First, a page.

Clashes exploded as tens of thousands of Gazans marched near the Israeli border in a major protest on Palestinian Land Day on March 30th, 2018 with at least 15 Palestinians killed and hundreds more wounded according to the Palestinian Ministry of Health. Among the different types of injuries there are at least 179 children and 37 women.
World Vision is deeply saddened by the escalating level of violence in Gaza, as seen in increased conflict recently between Israelis and Palestinians, these protests may last another six weeks intensifying the violence even more.
World Vision is particularly concerned for children and youth who can be harmed participating in protests or being near potential military actions.
Children everywhere deserve to experience life in all its fullness. Yet that is far from the reality for children in Israel and the occupied Palestinian Territories, especially Gaza – something we have seen again all too clearly this week. The violence by all sides must come to an end.
World Vision works in nearly 100 countries around the world, in all contexts. Our work in the Holy Land remains one of the most challenging places where we operate, and one of the most difficult for children. That’s why we have been there for more than 40 years providing health and education programmes for children. The unresolved political conflict means children on both sides live in fear, understand each other as enemies and cannot imagine life without the endless cycles of war and strife. This must end.
Leaders in Israel and Gaza must put the lives of their children first and put a stop to the use of violence to try to achieve their political ends. This conflict is one of the most enduring causes of poverty in the region. It has robbed generations of Palestinian and Israeli children of peace, security, and, most of all, hope that fullness of life is possible. This cannot continue.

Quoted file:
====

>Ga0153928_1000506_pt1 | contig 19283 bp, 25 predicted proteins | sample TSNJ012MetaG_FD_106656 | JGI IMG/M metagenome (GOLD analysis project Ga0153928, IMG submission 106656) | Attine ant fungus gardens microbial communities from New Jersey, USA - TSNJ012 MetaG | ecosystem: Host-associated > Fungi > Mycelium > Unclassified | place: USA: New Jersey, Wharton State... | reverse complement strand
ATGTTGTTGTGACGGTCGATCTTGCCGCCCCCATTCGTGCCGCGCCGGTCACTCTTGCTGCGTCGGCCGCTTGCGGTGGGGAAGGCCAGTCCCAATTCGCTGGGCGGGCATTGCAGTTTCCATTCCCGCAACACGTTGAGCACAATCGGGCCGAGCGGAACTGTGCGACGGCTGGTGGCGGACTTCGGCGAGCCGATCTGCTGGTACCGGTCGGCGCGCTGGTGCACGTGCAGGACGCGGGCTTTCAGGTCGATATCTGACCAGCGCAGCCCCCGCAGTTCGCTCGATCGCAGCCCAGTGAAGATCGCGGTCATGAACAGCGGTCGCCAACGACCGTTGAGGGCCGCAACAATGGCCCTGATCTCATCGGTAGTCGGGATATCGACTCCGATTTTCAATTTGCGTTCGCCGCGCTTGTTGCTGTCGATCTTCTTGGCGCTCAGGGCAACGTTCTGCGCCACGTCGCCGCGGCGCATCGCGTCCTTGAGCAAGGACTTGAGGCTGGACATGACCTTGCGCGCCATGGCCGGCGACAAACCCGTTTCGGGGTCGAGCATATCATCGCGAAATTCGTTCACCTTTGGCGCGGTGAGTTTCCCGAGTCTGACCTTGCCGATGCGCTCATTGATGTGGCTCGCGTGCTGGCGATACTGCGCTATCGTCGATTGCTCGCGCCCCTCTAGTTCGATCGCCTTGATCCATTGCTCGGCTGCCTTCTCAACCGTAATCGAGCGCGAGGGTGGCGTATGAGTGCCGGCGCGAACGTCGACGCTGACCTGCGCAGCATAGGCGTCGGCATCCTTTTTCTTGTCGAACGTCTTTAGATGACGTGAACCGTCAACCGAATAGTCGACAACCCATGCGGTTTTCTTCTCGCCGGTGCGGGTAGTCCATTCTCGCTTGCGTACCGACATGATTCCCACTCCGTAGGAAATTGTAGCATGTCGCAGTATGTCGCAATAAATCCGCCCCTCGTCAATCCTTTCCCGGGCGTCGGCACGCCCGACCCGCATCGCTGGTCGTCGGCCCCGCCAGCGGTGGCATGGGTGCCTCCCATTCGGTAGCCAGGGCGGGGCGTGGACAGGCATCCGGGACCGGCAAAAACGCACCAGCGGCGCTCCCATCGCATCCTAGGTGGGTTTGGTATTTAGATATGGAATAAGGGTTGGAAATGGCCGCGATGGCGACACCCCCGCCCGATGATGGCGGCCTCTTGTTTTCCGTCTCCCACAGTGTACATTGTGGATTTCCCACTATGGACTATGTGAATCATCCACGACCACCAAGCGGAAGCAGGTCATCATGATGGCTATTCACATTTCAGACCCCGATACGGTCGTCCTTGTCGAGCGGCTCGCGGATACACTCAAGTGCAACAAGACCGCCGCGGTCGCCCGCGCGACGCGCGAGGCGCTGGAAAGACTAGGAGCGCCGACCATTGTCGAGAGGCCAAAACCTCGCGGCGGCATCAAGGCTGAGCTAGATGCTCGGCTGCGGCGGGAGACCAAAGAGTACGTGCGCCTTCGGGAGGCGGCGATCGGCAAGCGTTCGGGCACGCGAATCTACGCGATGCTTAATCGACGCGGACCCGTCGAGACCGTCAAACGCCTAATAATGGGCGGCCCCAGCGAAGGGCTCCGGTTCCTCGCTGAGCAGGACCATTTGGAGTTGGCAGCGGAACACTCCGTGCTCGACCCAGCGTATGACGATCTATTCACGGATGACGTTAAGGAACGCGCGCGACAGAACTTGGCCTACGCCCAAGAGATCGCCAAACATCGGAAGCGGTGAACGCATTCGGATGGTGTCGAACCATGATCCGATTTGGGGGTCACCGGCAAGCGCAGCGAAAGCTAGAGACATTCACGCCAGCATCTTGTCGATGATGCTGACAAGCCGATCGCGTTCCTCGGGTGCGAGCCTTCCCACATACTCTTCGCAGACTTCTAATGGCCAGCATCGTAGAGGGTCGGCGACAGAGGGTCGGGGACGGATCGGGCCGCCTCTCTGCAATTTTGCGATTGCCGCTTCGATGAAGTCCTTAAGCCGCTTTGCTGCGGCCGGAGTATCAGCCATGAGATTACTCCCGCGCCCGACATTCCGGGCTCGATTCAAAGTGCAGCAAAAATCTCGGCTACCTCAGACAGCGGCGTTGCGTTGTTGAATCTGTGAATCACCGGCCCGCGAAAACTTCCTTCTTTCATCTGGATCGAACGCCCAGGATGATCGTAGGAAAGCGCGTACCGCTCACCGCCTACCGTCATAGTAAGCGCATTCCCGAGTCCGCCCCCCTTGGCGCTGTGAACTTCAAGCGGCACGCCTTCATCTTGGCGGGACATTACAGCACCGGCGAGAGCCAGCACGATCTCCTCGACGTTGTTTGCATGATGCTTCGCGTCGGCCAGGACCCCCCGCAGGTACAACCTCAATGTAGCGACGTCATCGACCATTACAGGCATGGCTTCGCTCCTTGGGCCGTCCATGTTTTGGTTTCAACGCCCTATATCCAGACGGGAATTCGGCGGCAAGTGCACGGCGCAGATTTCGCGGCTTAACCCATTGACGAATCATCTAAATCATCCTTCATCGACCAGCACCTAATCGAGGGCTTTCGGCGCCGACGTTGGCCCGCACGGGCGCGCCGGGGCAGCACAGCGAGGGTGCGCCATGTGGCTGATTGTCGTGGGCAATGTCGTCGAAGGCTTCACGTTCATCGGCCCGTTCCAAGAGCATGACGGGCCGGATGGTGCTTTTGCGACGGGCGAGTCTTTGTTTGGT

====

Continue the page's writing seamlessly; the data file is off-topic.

The politics of the conflict have exacerbated poverty, which is rampant in the West Bank and especially Gaza. All children in the region live in fear of violence and are negatively affected by this enduring conflict. Leaders can alleviate that suffering by prioritising the interests of children.
For these children, we urge leaders to ensure peace, justice, reconciliation and humanitarian access.
Loss of trust in adults, fear of the events recurring, disruptive behaviour, depression, outbursts of anger and fighting, emotional numbing, anti-social behaviour, and self-destructive thoughts, to name just a few, are the most typical reactions to trauma experienced by children. Not providing, or starting then stopping, treatment for this kind of trauma only worsens the experiences of children.
Our hearts are broken by the children we are unable to continue serving in Gaza that suffer from these clashes.